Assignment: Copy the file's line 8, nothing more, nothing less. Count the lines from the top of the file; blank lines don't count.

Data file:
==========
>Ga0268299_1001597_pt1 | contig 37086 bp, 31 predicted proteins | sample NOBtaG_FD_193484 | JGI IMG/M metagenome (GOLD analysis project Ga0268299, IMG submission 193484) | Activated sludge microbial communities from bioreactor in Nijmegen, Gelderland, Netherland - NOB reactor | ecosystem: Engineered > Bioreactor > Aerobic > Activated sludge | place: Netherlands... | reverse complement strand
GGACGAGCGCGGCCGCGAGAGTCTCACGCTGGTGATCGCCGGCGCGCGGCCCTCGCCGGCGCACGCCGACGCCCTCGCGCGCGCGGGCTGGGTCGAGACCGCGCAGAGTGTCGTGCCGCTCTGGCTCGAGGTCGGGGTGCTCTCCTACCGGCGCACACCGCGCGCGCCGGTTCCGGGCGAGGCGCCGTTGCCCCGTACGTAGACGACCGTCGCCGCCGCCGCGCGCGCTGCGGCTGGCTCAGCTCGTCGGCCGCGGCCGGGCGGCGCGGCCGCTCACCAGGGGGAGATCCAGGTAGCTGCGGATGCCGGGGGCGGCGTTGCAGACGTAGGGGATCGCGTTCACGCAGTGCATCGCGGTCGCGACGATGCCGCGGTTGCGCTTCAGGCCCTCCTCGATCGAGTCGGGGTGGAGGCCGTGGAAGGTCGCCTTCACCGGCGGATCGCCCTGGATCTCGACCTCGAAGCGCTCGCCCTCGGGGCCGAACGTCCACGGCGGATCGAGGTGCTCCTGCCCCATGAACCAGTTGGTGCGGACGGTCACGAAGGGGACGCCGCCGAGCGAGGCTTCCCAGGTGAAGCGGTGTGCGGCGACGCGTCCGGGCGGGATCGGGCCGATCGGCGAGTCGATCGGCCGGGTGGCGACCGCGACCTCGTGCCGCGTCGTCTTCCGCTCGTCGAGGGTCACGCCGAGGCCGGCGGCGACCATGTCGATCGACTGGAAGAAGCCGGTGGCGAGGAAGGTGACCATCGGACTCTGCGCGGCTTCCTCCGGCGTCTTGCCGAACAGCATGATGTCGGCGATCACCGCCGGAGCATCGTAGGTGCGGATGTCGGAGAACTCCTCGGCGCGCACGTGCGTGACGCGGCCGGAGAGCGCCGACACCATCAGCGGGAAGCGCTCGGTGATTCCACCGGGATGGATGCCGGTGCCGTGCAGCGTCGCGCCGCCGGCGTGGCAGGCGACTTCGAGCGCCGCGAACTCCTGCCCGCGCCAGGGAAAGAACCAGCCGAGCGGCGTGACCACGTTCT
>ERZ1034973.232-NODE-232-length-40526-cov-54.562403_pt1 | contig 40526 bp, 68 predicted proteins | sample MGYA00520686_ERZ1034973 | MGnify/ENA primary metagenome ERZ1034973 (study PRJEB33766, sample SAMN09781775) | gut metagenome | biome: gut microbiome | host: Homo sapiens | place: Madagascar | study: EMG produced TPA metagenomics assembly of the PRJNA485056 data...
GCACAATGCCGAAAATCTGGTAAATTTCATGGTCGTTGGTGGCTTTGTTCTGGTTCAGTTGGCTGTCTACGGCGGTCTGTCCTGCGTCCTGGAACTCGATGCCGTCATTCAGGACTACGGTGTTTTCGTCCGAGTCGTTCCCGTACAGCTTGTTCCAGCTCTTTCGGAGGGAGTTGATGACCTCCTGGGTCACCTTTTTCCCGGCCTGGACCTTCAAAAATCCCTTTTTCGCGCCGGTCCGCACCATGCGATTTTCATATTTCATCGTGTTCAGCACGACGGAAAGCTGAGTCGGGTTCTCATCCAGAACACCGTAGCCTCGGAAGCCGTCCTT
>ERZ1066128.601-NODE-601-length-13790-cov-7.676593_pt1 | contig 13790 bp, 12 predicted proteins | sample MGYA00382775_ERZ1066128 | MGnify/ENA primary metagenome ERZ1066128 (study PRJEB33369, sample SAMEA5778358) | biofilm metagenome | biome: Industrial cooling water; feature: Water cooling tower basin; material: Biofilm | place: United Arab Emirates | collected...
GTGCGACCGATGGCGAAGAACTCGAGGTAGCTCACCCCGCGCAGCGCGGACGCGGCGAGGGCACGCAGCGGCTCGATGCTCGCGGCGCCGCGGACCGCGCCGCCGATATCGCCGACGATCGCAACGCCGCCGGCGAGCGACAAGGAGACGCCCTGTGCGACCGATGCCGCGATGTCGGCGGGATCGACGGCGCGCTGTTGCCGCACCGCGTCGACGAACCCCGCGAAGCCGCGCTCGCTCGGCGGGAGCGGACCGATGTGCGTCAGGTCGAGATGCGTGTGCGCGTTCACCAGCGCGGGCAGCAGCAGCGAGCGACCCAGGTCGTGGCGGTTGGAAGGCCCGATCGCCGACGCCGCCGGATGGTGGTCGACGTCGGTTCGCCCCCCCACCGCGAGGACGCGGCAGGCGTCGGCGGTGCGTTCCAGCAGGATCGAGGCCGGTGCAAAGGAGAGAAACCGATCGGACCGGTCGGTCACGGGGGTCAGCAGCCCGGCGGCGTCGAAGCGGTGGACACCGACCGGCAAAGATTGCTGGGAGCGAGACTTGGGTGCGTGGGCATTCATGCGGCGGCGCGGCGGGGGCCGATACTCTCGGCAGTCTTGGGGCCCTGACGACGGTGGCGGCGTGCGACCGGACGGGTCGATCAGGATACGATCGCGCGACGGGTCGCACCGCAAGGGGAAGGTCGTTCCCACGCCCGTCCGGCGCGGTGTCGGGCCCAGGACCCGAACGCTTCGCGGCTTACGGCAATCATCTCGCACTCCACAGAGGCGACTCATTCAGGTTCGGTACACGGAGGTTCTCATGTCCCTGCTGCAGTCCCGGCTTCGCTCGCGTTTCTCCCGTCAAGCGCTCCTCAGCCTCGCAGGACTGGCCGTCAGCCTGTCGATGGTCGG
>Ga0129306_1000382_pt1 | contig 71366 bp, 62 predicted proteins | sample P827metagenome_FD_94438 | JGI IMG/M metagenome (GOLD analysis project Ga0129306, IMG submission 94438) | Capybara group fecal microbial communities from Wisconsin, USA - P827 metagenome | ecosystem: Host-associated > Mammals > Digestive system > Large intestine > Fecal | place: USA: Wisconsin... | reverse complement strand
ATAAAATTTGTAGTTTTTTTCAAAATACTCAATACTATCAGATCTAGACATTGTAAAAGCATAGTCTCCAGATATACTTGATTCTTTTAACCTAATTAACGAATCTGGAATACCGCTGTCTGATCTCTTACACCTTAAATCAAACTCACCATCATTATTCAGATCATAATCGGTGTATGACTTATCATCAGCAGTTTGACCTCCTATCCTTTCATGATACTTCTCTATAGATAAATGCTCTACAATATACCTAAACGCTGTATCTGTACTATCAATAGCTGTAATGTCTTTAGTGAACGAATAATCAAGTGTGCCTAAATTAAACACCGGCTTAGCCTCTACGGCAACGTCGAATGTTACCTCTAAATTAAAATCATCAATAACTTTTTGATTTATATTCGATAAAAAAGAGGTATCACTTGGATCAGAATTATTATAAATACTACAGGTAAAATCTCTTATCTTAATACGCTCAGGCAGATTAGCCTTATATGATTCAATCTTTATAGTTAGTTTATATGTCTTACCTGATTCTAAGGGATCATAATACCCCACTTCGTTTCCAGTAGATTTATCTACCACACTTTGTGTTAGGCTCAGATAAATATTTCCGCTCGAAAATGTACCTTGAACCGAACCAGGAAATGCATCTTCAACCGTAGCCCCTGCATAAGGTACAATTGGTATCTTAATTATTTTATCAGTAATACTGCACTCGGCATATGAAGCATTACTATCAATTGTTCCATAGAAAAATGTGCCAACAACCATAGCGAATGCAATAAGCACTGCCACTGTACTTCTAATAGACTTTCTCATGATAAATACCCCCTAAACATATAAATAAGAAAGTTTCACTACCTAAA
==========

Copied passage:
ATAAAATTTGTAGTTTTTTTCAAAATACTCAATACTATCAGATCTAGACATTGTAAAAGCATAGTCTCCAGATATACTTGATTCTTTTAACCTAATTAACGAATCTGGAATACCGCTGTCTGATCTCTTACACCTTAAATCAAACTCACCATCATTATTCAGATCATAATCGGTGTATGACTTATCATCAGCAGTTTGACCTCCTATCCTTTCATGATACTTCTCTATAGATAAATGCTCTACAATATACCTAAACGCTGTATCTGTACTATCAATAGCTGTAATGTCTTTAGTGAACGAATAATCAAGTGTGCCTAAATTAAACACCGGCTTAGCCTCTACGGCAACGTCGAATGTTACCTCTAAATTAAAATCATCAATAACTTTTTGATTTATATTCGATAAAAAAGAGGTATCACTTGGATCAGAATTATTATAAATACTACAGGTAAAATCTCTTATCTTAATACGCTCAGGCAGATTAGCCTTATATGATTCAATCTTTATAGTTAGTTTATATGTCTTACCTGATTCTAAGGGATCATAATACCCCACTTCGTTTCCAGTAGATTTATCTACCACACTTTGTGTTAGGCTCAGATAAATATTTCCGCTCGAAAATGTACCTTGAACCGAACCAGGAAATGCATCTTCAACCGTAGCCCCTGCATAAGGTACAATTGGTATCTTAATTATTTTATCAGTAATACTGCACTCGGCATATGAAGCATTACTATCAATTGTTCCATAGAAAAATGTGCCAACAACCATAGCGAATGCAATAAGCACTGCCACTGTACTTCTAATAGACTTTCTCATGATAAATACCCCCTAAACATATAAATAAGAAAGTTTCACTACCTAAA